Managers and the Legal Environment: Strategies for the 21st Century
The Mopak Corporation lawsuit for the wrongful termination that was sued by employees and contract workers is a very challenging case. This is an occasion, where an unalienable right of every US citizen for self-defense conflicts with the company policy.
The right to keep and to bear arms was assured long ago in 1791 in the Second Amendment to the United States Constitution; this is one of the fundamental rights that the US citizens were provided with. If one looks up at the statistics, it proves the necessity of this law. According to the research, 77% of homicides at work involved the usage of firearms. This growing crisis contributes towards arising of several dilemmas if an employer is authorized to forbid carrying a concealed weapon at workplace, and whether this ban increases the liability of the company.
Nowadays, every state except for Illinois has a concealed carry law, and it varies with the states. In terms of a precise verdict, a lawman, who decides the case, must be governed by the legislature of the particular state.
Regarding the legality of carrying a concealed weapon, an employer may establish a company policy that bars keeping and bearing weapons at workplace. Furthermore, the enforcement of such a policy is not restricted by the Constitution. The Constitutional protection in the Second Amendment does not apply to disputes or controversies between private citizens. If an employer considers that keeping weapons can influence the image of the company or inflict any harm, the company may bar weapons at work, prevent the weapon possession on company vehicles and so on. If the worker does not agree with the provisions of company policy, he or she may find another place of work.
In the lawsuit of Mopak Corporation, it was discovered by security officers that some employees kept guns in their personal vehicles in the parking lot of the company. Sixteen states have worked out various parking lot gun laws. For instance, in April, 2012, the Kentucky Supreme Court ordained that an employee may sue for the wrongful termination if an employer fires a worker, violating the Kentucky parking lot gun law. A new Texas law (Labor Code Section 52.06) also permits CCL-holders to possess firearms inside their locked vehicles parked on the employers property. These are examples of the states, which vigorously support the personal defense, regardless of the company policy; in this case, the law is in favor of an employee.
In terms of a lawsuit of an Indianapolis man, Tomas Jordan, who lodged a lawsuit against Camby-based ADM Enforcement Inc., he accuses the company of the wrongful termination, breaking the right for a weapon possession. The worker was fired on September 1, 2012. This lawsuit is quite different from the case that occurred in Mopak Corporation, but it illustrates brightly the attitude of all parties concerned towards the lawsuit and also the usage of all the statutes and provisions that were mentioned above.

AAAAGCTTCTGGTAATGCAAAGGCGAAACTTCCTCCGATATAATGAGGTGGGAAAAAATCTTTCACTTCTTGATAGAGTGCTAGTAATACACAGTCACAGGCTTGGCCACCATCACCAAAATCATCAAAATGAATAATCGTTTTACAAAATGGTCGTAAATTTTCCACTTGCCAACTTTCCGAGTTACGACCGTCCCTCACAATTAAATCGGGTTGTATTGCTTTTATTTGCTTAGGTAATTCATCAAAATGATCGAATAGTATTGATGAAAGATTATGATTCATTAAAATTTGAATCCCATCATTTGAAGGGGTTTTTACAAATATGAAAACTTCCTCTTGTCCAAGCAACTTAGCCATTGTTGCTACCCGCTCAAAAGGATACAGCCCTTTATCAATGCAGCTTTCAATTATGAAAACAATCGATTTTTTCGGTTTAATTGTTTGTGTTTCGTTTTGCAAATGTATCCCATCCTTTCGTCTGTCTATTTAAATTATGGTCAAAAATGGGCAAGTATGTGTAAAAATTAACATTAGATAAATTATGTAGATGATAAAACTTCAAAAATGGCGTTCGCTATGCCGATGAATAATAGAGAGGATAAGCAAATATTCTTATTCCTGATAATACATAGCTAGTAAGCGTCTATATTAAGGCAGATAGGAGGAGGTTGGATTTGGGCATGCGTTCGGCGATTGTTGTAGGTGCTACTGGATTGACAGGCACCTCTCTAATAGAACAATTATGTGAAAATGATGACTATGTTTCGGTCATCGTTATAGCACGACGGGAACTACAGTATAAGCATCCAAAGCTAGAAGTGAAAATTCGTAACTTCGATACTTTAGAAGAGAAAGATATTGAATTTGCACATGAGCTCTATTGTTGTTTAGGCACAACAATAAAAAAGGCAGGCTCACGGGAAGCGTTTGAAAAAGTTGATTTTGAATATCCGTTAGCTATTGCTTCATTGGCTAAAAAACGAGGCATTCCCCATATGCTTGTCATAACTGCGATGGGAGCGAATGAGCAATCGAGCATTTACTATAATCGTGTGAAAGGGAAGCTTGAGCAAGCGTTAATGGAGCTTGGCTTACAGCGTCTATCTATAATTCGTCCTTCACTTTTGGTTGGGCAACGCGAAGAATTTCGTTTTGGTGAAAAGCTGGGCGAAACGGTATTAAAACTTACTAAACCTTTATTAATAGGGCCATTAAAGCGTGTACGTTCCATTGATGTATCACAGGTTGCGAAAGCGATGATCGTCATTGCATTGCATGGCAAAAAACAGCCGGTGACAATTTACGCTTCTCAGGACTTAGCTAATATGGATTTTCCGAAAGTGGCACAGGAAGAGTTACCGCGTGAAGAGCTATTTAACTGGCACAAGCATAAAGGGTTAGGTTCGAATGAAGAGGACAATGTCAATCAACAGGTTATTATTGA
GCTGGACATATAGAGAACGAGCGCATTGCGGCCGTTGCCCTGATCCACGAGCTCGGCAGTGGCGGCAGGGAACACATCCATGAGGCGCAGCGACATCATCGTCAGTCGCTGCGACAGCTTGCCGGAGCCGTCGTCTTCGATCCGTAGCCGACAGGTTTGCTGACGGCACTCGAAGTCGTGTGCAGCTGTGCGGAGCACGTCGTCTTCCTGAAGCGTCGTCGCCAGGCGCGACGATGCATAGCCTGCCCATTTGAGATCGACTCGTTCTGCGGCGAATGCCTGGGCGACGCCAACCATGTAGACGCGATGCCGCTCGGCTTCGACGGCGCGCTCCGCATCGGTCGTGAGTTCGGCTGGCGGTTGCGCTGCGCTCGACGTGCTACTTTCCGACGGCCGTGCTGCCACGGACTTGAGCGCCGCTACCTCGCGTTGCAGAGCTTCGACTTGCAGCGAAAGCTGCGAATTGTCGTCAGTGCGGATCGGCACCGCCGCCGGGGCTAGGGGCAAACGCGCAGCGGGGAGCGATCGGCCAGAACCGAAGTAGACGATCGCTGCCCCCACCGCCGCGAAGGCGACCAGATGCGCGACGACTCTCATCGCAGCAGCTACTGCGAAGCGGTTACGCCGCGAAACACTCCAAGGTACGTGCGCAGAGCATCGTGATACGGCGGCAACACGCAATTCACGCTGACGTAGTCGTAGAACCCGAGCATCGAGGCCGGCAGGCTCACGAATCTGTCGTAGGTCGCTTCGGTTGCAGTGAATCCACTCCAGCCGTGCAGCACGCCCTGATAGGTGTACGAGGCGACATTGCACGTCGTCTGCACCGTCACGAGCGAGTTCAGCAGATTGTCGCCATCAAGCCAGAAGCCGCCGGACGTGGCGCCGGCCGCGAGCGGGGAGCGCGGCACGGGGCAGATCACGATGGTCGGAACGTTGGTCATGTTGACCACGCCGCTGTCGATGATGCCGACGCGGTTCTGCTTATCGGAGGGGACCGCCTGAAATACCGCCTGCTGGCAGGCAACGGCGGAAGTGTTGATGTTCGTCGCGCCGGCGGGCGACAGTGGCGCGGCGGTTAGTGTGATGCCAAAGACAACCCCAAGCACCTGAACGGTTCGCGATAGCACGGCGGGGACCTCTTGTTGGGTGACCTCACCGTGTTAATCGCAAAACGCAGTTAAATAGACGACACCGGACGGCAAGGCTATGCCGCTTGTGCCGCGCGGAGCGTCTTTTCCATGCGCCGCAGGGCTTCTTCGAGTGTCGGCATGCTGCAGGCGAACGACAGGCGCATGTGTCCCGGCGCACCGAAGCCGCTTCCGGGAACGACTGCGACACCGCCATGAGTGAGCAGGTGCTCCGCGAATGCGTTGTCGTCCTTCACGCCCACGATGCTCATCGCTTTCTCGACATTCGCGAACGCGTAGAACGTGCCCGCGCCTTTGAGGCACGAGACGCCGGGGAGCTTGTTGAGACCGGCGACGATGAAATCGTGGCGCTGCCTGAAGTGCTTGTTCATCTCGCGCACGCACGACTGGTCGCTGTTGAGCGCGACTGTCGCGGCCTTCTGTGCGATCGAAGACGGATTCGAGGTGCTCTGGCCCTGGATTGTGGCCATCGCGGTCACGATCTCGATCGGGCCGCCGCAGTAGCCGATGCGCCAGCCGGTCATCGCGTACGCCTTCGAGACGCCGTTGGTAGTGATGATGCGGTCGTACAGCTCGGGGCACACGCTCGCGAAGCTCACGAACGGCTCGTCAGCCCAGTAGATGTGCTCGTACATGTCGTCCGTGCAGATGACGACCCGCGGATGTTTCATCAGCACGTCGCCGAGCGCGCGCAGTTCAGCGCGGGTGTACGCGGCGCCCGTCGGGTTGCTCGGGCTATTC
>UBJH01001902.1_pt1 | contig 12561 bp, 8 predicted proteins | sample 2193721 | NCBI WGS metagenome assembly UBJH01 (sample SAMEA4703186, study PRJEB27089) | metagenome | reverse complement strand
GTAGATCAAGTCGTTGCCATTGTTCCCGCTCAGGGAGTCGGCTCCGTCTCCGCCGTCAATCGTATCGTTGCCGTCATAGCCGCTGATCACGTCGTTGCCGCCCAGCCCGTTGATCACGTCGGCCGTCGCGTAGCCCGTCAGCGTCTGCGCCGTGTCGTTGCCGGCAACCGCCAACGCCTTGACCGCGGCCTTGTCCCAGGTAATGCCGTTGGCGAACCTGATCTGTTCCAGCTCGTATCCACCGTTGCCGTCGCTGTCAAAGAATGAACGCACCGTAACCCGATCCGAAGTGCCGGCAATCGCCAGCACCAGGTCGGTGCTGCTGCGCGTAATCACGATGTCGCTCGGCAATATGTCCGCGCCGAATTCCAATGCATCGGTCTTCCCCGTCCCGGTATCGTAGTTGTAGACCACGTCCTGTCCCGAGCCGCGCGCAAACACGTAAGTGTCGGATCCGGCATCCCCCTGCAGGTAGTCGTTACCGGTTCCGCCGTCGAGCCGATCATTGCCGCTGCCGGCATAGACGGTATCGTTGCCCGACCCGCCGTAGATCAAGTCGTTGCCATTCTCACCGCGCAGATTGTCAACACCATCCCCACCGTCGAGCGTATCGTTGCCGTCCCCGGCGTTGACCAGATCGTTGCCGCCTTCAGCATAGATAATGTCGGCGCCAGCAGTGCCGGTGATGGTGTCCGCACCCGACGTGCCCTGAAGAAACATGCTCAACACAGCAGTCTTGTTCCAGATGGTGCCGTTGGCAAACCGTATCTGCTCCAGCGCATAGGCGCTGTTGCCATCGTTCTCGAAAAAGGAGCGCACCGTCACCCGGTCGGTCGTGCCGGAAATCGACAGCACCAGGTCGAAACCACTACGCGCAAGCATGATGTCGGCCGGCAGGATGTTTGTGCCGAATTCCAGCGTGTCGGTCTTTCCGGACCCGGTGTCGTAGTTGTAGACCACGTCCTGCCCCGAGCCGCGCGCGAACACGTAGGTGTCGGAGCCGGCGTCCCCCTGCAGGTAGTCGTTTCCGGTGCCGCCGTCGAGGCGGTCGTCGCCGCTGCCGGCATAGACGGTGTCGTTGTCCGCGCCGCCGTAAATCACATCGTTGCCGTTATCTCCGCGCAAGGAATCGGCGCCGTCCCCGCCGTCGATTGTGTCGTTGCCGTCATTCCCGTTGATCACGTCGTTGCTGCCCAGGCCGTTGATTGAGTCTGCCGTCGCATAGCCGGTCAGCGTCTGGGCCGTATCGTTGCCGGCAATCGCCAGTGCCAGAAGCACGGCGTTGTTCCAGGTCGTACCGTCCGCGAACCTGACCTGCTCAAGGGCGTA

Tomas Jordan kept AR-15 rifle in his truck while off-duty and not on the companys territory. He decided to show it to his coworkers, and the weapon accidentally discharged, but Jordan did not inflict any injuries, though he got an email warning, which said that AR-15 was not authorized by the company. The next day, the security company owner informed all employees that the possession of firearms in their personal vehicle was inconsistent with the company policy, and the violation of those regulations would lead to the risk of dismissal. In several days, Mr. Jordan was asked if he had a weapon in his car, but he failed to give a comprehensive reply, saying that this right is granted by the Constitution and employers have no authority to restrict it. Tomas Jordan was fired.
On the one hand, the company violated the provision of the take your gun to work law, which was adopted in 2011, asking the worker about weapon. However, on the other hand, the worker was properly informed about the bar of weapon possession, and he actually failed to perform one of the companys standards to support the company policy. Mark Ford, an attorney specializing in the labor and employment law, asserts that there is a vague room among the statutes concerning keeping weapons in workers personal vehicles on the companys parking lots. This particular lawsuit is complicated by the fact that the rifle discharged, state Rep. Mike Speedy said: "The right to possess is not the right to discharge."
As for the Mopak Corporation lawsuit, it is essential to take into account a lot of factors such as a state, where the case is decided, the level of information provided to workers, the labor agreement and others. Judging by the information that is provided, it can be assumed that the law will be in favor of the employees, because almost all the states have a concealed weapon carry right, and this is one of the basic rights for self-protection that cannot be violated; meanwhile, there are a lot of legislative provisions that will help to prove it.
- Lawsuit tests Indiana's 'take your gun to work' law - Indianapolis Business Journal
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